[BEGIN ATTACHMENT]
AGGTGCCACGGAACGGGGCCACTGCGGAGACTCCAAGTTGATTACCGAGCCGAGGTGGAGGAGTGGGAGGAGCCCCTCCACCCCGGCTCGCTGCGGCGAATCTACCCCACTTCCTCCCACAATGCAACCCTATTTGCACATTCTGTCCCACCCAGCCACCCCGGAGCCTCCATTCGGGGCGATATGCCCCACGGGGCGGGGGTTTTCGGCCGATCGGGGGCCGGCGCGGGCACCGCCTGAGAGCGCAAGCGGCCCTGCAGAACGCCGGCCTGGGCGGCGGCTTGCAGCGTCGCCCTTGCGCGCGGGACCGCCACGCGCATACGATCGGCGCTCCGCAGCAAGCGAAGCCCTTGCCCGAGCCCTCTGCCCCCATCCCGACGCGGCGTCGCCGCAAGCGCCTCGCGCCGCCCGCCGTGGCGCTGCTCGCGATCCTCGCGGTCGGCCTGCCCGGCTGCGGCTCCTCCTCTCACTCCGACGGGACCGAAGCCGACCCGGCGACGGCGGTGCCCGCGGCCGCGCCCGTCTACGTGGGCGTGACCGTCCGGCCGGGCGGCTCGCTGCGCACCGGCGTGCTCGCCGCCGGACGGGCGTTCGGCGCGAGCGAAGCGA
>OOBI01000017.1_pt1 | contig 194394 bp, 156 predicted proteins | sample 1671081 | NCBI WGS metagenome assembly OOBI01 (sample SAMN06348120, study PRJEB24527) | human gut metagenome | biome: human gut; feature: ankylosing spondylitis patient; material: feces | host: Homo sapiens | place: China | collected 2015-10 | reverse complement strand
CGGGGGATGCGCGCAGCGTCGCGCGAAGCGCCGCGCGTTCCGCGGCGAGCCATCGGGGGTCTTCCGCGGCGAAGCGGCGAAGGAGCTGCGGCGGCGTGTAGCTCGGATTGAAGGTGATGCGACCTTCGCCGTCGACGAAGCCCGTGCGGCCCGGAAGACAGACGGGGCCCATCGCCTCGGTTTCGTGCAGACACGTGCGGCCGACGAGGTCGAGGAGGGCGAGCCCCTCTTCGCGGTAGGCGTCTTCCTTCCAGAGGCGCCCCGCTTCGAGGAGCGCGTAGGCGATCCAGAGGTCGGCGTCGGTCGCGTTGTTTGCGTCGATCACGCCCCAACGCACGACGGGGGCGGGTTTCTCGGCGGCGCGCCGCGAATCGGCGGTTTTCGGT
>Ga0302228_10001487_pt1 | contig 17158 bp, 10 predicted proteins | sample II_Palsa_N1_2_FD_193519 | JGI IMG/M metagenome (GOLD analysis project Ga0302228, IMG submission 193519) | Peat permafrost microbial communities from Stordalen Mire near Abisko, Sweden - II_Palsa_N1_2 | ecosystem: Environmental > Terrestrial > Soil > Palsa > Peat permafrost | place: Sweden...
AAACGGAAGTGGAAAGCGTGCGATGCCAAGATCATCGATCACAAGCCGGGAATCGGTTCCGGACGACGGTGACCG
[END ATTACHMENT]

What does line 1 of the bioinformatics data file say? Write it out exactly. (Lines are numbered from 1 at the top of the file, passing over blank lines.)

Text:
AGGTGCCACGGAACGGGGCCACTGCGGAGACTCCAAGTTGATTACCGAGCCGAGGTGGAGGAGTGGGAGGAGCCCCTCCACCCCGGCTCGCTGCGGCGAATCTACCCCACTTCCTCCCACAATGCAACCCTATTTGCACATTCTGTCCCACCCAGCCACCCCGGAGCCTCCATTCGGGGCGATATGCCCCACGGGGCGGGGGTTTTCGGCCGATCGGGGGCCGGCGCGGGCACCGCCTGAGAGCGCAAGCGGCCCTGCAGAACGCCGGCCTGGGCGGCGGCTTGCAGCGTCGCCCTTGCGCGCGGGACCGCCACGCGCATACGATCGGCGCTCCGCAGCAAGCGAAGCCCTTGCCCGAGCCCTCTGCCCCCATCCCGACGCGGCGTCGCCGCAAGCGCCTCGCGCCGCCCGCCGTGGCGCTGCTCGCGATCCTCGCGGTCGGCCTGCCCGGCTGCGGCTCCTCCTCTCACTCCGACGGGACCGAAGCCGACCCGGCGACGGCGGTGCCCGCGGCCGCGCCCGTCTACGTGGGCGTGACCGTCCGGCCGGGCGGCTCGCTGCGCACCGGCGTGCTCGCCGCCGGACGGGCGTTCGGCGCGAGCGAAGCGA